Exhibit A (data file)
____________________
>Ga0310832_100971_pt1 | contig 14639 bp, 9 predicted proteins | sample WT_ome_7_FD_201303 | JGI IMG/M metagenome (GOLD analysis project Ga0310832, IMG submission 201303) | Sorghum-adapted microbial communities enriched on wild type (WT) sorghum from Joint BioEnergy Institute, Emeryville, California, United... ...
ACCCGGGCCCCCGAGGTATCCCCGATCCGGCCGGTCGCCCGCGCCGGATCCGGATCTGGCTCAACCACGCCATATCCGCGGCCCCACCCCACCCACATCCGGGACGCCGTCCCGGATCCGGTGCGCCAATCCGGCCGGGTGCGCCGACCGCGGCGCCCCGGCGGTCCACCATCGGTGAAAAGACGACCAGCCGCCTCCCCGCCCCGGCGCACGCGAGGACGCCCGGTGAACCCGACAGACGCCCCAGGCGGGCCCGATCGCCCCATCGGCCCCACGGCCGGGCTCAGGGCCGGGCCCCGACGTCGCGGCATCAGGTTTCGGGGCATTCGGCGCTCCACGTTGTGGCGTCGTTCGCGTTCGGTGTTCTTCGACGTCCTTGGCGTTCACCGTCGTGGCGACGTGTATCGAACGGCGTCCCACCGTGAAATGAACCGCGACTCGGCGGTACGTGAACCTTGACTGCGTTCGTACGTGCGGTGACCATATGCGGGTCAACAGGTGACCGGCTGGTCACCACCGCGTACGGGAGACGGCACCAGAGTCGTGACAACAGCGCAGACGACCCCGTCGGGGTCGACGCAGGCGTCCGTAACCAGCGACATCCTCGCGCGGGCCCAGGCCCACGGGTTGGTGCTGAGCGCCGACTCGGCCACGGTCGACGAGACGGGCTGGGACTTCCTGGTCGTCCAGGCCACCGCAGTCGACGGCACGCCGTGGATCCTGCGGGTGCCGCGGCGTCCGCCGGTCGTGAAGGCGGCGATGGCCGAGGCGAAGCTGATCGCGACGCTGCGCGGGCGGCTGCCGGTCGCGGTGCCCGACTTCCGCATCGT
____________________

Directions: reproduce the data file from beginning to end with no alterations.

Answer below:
>Ga0310832_100971_pt1 | contig 14639 bp, 9 predicted proteins | sample WT_ome_7_FD_201303 | JGI IMG/M metagenome (GOLD analysis project Ga0310832, IMG submission 201303) | Sorghum-adapted microbial communities enriched on wild type (WT) sorghum from Joint BioEnergy Institute, Emeryville, California, United... ...
ACCCGGGCCCCCGAGGTATCCCCGATCCGGCCGGTCGCCCGCGCCGGATCCGGATCTGGCTCAACCACGCCATATCCGCGGCCCCACCCCACCCACATCCGGGACGCCGTCCCGGATCCGGTGCGCCAATCCGGCCGGGTGCGCCGACCGCGGCGCCCCGGCGGTCCACCATCGGTGAAAAGACGACCAGCCGCCTCCCCGCCCCGGCGCACGCGAGGACGCCCGGTGAACCCGACAGACGCCCCAGGCGGGCCCGATCGCCCCATCGGCCCCACGGCCGGGCTCAGGGCCGGGCCCCGACGTCGCGGCATCAGGTTTCGGGGCATTCGGCGCTCCACGTTGTGGCGTCGTTCGCGTTCGGTGTTCTTCGACGTCCTTGGCGTTCACCGTCGTGGCGACGTGTATCGAACGGCGTCCCACCGTGAAATGAACCGCGACTCGGCGGTACGTGAACCTTGACTGCGTTCGTACGTGCGGTGACCATATGCGGGTCAACAGGTGACCGGCTGGTCACCACCGCGTACGGGAGACGGCACCAGAGTCGTGACAACAGCGCAGACGACCCCGTCGGGGTCGACGCAGGCGTCCGTAACCAGCGACATCCTCGCGCGGGCCCAGGCCCACGGGTTGGTGCTGAGCGCCGACTCGGCCACGGTCGACGAGACGGGCTGGGACTTCCTGGTCGTCCAGGCCACCGCAGTCGACGGCACGCCGTGGATCCTGCGGGTGCCGCGGCGTCCGCCGGTCGTGAAGGCGGCGATGGCCGAGGCGAAGCTGATCGCGACGCTGCGCGGGCGGCTGCCGGTCGCGGTGCCCGACTTCCGCATCGT